Chong Wing Yung and Andrew Kennedy of Agilent Technologies suggested that to prevent off-target binding, an additional second guide RNA can be implied that has a blocking guide sequence that is complementary to an off-target nucleic acid sequence.

In-Silico techniques [US10354746B2]

There could be quite a bit of randomness in what happens during these CRISPR edits, and that randomness can potentially create unexpected outcomes. To minimize them, a team at Georgia is working on an algorithm that takes in data and identifies cleavage locations of Cas9 nuclease and selects the nuclease having fewest off-target cleavage locations.

Digenome sequencing method for detecting off-target effect [US20190153530A1]

To validate off-target sites, an in vitro Cas9-digested whole-genome sequencing technique, Digenome-seq, is developed by scientists at the Institute for Basic Science in Seoul, Korea. This in vitro method yields sequences that can be computationally identified to profile genome-wide Cas9 off-target effects in human cells. Digenome-seq is a robust, sensitive, unbiased, and cost-effective method for profiling genome-wide off-target effects of programmable nucleases including Cas9.

An upgraded version of CRISPR CRISPR Prime

Prime editing is created by scientist David Liu of the Broad Institute of MIT and Harvard and postdoctoral fellow Andrew V. Anzalone. Interestingly, the technique has the potential to fix more than  90% of known genetic diseases including Tay-Sachs disease.

This versatile and precise genome editing method works by directly writing new genetic information into a specified DNA site using a catalytically impaired Cas9 endonuclease fused to an engineered reverse transcriptase, programmed with a prime editing guide RNA (pegRNA) that both specify the target site and encodes the desired edit.

CRISPR prime also offers the versatile function of multi-letter base-editing [Can tackle four DNA letters mutation genetic disorders like Tay-Sachs] with minimized DNA damage, less off-target effect, and efficient DNA healing.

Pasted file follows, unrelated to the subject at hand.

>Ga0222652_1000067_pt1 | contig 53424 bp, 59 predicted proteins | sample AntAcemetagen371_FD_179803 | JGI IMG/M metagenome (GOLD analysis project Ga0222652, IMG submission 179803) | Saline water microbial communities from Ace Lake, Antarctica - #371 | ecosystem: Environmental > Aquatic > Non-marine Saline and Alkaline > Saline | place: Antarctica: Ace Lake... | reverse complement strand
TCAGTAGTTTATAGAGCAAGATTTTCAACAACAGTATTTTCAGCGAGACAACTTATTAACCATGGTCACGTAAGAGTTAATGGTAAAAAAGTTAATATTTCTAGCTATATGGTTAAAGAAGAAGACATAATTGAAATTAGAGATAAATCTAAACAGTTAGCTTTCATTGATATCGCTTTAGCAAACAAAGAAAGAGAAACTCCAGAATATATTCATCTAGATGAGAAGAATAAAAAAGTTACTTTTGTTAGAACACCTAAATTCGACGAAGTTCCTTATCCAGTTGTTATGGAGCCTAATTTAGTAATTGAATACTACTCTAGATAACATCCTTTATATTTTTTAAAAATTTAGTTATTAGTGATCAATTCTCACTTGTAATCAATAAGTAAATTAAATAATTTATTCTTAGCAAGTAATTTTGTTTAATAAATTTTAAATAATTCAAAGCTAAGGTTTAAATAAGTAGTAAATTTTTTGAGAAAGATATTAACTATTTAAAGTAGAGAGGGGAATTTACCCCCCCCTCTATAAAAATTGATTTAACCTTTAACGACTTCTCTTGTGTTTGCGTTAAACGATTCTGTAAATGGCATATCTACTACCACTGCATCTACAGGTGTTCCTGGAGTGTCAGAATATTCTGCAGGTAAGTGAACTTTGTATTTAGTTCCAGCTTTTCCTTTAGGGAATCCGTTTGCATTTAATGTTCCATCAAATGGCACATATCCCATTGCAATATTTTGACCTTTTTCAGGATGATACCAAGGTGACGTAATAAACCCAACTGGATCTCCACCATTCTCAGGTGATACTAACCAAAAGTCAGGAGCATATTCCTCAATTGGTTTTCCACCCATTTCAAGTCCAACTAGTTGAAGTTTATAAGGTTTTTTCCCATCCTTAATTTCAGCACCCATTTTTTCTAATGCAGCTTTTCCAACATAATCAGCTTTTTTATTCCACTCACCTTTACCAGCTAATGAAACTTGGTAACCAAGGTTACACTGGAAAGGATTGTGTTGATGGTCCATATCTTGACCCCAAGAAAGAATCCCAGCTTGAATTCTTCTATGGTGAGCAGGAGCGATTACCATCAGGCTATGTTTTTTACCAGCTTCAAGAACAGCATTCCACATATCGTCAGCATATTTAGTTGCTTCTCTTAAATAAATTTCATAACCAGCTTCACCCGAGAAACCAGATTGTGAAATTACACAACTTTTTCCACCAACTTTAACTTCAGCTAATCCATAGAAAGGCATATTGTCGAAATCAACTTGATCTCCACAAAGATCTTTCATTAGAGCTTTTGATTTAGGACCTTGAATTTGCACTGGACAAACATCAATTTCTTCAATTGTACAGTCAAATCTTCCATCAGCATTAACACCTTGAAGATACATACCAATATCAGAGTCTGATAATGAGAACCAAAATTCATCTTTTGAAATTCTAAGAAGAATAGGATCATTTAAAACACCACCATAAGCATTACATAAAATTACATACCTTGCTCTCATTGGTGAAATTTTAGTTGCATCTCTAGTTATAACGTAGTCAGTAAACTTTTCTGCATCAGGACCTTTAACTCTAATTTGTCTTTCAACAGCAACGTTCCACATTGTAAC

A guide RNA called pegRNA guides the Cas9 enzyme to snip out only a single strand of DNA and prevents the double-strand breaks which can induce unintended disruptions. After that, the reverse transcriptase enzyme directly copies the edited genetic information contained in the pegRNA to the targeted genomic site. This helps generate cells, which will help patients to recover and heal as well as help develop new vaccines against deadly diseases.


Researchers in R&D spend a lot of time studying research papers, but search within papers does not always yield similar output as we get in patents. As a matter of fact, in the majority of cases, search within patents is not fully explored, which has its repercussions. To ensure a comprehensive search, it’s recommended that researchers combine journal research with an expert patent search so that multiple new solutions can be identified.

BTW, if you are researching in genetic engineering domain and looking for solutions to problems like:

  • How to improve the delivery related problems of genetic engineering?
  • How to improve the immunosuppression, immune activation problem of mammalian cell engineering? 
  • How to improve over activation of CAR T cells?

and others, you should get in touch. We have the solutions, all you need to do is ask.

Authored by: Anjali Gaikwad, Research Analyst, Life Science.